“I wouldn’t call it a bailout. I would just say this is a war, we’re at the front lines,” Murphy said, stressing that his state does not want federal help at this time for “legacy” budget issues that predate the pandemic.
“We know what we got to do with the old legacy stuff, we need help with the here and now: educators, police, fire, EMS, the front-line stuff.”

A Supreme Court Error

No, I’m not talking about the Court’s cowardice on gun rights. This one concerns the Court’s nearly unanimous decision regarding any Congress’ ability to undo what a prior Congress has done and the Executive Branch’s obligation to spend money that hasn’t been appropriated.

The Court upheld health coverage providers’ demand, under Maine Community Health Options v US for

payments to health insurers for so-called risk corridors in ObamaCare’s first three years[.]

Never mind that the 112th Congress, in 2010, undid what the prior 111th Congress had done and both refused to appropriate funds for those “risk corridors” and explicitly forbade the Executive Branch from making any risk corridor payments from other funds.

A Taxing Error

The European Union is making one. Again.

Of the EU-27, France, Poland, and Denmark have so far proposed barring companies that are based, or have subsidiaries, in tax havens from receiving coronavirus-linked bailouts. Italy may soon join them after Foreign Minister Luigi Di Maio added his voice to calls to tackle tax havens.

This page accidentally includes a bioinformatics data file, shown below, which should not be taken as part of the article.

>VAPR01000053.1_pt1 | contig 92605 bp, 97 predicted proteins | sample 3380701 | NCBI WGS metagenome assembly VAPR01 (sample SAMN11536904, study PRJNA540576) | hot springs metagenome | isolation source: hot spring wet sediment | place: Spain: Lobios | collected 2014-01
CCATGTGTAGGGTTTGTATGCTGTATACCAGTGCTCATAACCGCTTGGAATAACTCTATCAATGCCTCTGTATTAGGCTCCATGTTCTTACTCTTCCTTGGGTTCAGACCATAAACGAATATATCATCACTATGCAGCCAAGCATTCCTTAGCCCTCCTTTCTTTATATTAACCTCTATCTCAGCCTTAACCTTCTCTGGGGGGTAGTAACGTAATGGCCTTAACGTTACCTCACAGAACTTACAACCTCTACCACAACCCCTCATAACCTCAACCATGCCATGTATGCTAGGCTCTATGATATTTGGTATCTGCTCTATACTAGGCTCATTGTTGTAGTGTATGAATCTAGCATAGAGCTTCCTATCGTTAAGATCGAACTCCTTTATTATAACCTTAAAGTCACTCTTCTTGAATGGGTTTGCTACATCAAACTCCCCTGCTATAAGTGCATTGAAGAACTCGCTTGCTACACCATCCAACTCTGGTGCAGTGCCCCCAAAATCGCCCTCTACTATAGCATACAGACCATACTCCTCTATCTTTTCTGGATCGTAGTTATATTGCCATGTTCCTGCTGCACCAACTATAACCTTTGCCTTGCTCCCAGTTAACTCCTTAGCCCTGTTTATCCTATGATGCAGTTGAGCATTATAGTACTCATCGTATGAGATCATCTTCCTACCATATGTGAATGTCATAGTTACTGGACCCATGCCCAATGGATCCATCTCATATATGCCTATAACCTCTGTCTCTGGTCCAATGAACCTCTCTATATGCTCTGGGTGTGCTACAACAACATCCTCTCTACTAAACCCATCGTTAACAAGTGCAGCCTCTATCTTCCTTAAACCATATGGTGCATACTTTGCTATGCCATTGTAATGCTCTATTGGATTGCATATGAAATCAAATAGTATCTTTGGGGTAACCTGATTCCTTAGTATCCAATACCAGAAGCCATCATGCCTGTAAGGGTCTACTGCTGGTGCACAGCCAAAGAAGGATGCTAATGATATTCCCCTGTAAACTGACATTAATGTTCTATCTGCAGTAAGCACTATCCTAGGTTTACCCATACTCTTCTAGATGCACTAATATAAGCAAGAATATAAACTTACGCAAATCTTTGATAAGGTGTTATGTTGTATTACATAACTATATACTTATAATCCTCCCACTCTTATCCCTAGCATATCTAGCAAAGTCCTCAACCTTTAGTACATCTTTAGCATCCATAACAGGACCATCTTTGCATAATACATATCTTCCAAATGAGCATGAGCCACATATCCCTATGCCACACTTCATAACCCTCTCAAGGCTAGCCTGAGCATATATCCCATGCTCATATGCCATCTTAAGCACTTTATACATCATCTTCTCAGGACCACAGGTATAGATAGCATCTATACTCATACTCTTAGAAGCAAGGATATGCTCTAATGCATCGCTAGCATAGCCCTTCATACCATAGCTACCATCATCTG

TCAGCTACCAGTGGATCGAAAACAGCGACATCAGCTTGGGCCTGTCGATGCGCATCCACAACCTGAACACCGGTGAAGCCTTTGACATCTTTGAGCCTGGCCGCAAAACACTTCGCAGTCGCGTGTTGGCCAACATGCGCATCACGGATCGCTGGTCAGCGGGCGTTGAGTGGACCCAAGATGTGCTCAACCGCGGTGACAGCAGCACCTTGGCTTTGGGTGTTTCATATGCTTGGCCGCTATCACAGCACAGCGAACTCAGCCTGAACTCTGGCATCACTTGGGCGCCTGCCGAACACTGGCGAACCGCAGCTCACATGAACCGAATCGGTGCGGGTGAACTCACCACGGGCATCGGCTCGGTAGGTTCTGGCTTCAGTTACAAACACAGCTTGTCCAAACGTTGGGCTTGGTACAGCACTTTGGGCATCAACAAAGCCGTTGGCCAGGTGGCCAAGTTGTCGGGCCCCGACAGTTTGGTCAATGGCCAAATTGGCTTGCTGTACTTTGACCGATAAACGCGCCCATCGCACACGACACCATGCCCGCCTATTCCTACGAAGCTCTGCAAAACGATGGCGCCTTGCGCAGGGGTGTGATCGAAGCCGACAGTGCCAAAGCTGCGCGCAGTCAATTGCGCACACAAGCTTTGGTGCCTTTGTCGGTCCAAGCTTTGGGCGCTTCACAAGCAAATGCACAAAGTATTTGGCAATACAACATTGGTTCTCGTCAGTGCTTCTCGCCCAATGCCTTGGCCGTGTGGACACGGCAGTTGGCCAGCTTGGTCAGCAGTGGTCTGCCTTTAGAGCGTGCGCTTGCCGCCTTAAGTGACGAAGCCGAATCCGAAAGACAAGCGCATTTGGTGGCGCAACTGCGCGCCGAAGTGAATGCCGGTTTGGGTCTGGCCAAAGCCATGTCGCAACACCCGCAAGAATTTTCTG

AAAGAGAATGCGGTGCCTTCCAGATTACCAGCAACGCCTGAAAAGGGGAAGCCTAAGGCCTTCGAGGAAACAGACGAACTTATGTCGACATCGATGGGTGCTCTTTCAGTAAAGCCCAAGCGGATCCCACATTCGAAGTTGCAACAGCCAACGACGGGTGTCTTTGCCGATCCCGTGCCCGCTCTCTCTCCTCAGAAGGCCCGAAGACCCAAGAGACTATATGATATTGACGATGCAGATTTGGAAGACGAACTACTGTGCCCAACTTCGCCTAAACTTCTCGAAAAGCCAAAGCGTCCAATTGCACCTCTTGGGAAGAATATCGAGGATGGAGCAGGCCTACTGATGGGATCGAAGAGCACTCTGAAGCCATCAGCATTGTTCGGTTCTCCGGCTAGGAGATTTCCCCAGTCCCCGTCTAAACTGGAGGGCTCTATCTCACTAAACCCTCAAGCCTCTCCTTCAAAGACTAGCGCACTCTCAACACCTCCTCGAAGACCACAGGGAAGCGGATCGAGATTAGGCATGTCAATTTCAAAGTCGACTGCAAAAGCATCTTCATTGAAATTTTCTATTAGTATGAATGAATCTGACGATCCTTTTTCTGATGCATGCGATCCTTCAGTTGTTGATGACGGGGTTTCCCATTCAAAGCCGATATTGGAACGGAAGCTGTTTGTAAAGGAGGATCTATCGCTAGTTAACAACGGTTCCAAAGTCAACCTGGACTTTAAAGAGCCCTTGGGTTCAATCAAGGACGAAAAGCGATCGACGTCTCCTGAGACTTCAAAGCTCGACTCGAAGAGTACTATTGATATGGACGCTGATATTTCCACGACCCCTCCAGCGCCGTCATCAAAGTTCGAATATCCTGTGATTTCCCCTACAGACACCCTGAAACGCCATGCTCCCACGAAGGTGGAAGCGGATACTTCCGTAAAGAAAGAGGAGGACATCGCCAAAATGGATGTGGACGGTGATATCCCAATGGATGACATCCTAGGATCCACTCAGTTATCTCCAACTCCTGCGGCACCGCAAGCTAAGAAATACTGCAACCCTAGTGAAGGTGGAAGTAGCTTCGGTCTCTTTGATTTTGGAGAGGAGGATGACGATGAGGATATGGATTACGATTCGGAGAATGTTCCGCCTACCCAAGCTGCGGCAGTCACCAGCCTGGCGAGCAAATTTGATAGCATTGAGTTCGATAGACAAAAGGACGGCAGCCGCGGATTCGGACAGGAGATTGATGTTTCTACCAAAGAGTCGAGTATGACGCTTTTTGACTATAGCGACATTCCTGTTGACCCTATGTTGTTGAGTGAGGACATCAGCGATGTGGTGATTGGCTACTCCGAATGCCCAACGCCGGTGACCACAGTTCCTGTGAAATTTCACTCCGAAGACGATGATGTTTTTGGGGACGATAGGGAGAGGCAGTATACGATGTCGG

Meanwhile, the European Commission confirmed on April 24 that its existing rules allow individual EU countries to block coronavirus aid from going to companies based in tax havens.

Whether such companies should be eligible for Wuhan Virus-related bailouts is a separate question. Whether there should be Wuhan Virus-related bailouts at all is yet another separate question.

An Appellate Court Error

The 6th Circuit has this one.  Gary B v Whitmer concerns children in a really poorly performing Detroit public schools: miserable classroom conditions and abysmal test scores.

The appellate court decided, though, that this matter had nothing to do with the quality of the schools, over which the court has no jurisdiction, and everything to due process as delineated in our Constitution’s 14th Amendment, within which the court does have some jurisdiction.

Another Reason

…to move our supply chains out of the People’s Republic of China, a reason the rest of the world ought to take seriously, also. The PRC government has been lying about its African swine fever epidemic, after the disease has killed 120 million of the PRC’s hogs. That’s a bit over 1/6 of the PRC’s hogs.

As China has largely brought the coronavirus pandemic under control within its borders, another highly contagious disease—one affecting livestock [African swine fever]—is reappearing and raising questions about the accuracy of the country’s reporting.

Since mid-March, China’s Ministry of Agricultural and Rural Affairs has reported a spate of new cases across the country, supporting what some independent veterinary and farming consultants have been saying since late 2019: the disease is still rife.